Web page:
EVERY major family of Churches has apostates “ordaining gays, supporting abortion and boycotts against Israel, especially in Europe and America.” Including charismatics...
In fact, the ordination of homosexuals in (liberal/apostate) denominations is often done (falsely) invoking (gag!) a “new move of the Holy Spirit,” so its very unfair to single out Calvinists. Mainline Presbyterianism rejected actual Calvinism a couple generations ago anyway...., and they actively persecute those congregations and pastors who do not go along with their sexually perverted apostasy....
The author also very oddly refers to “LUCK” several times...as if there’s a random, outside of God, force that affects people.
There are very good reasons why non-charismatic Christians are suspicious of charismatic Christians, as they often do seem superstitious and just (frankly) flakey.
In John 15, Christ is speaking to the disciples before sending them out. He was not speaking to all believers.
You misinterpreted Acts 13:48. Christians, once saved, are ordained to good works and to witness and to eternal life.
God knows who will be saved, but he does not choose. His eternal purpose is to have a people that are faithful without being chosen. He already has the angels that were created with the full awareness of His existence. If that were all He wanted, there would be no reason for human creation.
“Actually, if we had free will we would not need the Cross. I would be able to choose not to sin, and them have eternal life on my own account, not that of Jesus.”
The ability to sin is proof of free will. You already have the free will to choose to sin or not to sin and also to choose to believe in Christ or not. But living a sinless life is impossible. If there was no free will, as you claim, humans would essentially be robots.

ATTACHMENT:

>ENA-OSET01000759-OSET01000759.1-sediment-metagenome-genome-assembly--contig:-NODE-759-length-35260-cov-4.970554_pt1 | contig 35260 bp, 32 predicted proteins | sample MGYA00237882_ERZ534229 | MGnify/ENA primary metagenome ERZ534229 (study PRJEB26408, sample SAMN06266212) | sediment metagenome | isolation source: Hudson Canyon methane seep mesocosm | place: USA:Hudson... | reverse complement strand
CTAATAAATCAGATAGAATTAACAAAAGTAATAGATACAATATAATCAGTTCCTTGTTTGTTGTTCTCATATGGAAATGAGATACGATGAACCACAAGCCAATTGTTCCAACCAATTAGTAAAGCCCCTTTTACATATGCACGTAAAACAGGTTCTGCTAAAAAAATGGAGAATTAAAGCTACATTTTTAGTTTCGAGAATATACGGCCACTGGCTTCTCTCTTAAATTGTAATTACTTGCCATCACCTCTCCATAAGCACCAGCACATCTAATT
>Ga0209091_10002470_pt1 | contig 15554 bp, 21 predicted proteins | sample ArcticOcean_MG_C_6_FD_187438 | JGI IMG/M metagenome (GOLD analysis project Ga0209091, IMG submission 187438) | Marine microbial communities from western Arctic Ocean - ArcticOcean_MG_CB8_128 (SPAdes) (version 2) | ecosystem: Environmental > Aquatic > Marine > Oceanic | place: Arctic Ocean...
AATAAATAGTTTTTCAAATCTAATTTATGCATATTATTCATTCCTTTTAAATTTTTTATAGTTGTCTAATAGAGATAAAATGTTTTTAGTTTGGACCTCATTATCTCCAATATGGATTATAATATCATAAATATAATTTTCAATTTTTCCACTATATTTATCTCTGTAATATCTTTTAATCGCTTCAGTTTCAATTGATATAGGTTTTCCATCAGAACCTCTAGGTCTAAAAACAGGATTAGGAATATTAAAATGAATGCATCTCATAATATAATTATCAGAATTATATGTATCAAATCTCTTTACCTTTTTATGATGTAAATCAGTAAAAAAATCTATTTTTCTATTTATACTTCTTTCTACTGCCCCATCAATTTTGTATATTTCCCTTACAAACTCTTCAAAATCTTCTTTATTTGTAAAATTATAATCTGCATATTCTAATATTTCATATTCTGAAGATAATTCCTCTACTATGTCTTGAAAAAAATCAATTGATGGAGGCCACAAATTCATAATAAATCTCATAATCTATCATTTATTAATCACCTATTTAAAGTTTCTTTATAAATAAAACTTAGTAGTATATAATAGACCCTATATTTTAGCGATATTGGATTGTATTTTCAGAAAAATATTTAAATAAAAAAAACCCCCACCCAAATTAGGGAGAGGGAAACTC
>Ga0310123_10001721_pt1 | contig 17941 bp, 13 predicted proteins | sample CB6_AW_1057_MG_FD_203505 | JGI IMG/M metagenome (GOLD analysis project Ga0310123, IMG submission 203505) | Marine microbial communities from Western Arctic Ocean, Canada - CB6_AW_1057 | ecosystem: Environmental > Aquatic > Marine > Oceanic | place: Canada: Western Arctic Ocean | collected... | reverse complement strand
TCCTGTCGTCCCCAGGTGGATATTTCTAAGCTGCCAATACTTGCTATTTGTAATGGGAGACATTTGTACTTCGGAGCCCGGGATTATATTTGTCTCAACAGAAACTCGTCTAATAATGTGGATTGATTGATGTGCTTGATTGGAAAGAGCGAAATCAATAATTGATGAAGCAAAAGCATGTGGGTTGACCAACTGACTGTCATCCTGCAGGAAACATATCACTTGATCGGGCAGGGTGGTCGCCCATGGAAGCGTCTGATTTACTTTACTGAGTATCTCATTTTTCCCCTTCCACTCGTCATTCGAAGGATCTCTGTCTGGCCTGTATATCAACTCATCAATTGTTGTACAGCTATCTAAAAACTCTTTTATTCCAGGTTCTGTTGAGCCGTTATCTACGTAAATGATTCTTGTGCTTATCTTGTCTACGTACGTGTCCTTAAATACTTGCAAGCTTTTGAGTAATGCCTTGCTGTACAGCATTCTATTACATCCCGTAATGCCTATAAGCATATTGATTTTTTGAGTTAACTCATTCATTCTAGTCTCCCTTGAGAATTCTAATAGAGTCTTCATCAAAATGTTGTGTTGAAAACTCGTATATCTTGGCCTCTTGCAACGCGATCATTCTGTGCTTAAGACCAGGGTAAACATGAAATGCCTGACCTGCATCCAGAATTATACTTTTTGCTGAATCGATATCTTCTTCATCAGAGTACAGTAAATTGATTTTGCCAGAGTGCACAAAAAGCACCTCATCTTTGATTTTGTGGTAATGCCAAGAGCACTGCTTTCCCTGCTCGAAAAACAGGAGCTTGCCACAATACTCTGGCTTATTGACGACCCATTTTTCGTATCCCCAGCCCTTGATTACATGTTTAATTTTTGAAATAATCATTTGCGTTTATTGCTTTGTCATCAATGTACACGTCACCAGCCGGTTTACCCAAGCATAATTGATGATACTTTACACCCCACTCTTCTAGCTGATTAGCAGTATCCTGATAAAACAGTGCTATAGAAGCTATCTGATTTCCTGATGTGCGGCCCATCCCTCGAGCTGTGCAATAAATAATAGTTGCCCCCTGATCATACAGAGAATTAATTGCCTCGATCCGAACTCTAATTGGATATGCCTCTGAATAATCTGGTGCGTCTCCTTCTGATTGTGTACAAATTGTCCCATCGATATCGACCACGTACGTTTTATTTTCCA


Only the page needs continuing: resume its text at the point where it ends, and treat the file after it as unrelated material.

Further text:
In fact, you’re claiming that we don’t have free will proves that we do.
***The ability to sin is proof of free will. ...But living a sinless life is impossible.***
Make self-refuting arguments much?
Frankly, what Sproul means by “true prophecy” has never been in great supply. After all, the Bible isn’t really that big a book, and the true prophets are therein.
However, I don’t believe in cessationism either. I think God will do what God wants to do.
“1 Samuel 19: 19 Word came to Saul: “David is in Naioth at Ramah”; 20 so he sent men to capture him. But when they saw a group of prophets prophesying, with Samuel standing there as their leader, the Spirit of God came upon Saul’s men and they also prophesied. 21 Saul was told about it, and he sent more men, and they prophesied too. Saul sent men a third time, and they also prophesied. 22 Finally, he himself left for Ramah and went to the great cistern at Secu. And he asked, “Where are Samuel and David?” “Over in Naioth at Ramah,” they said. 23 So Saul went to Naioth at Ramah. But the Spirit of God came even upon him, and he walked along prophesying until he came to Naioth. 24 He stripped off his robes and also prophesied in Samuel’s presence. He lay that way all that day and night. This is why people say, “Is Saul also among the prophets?”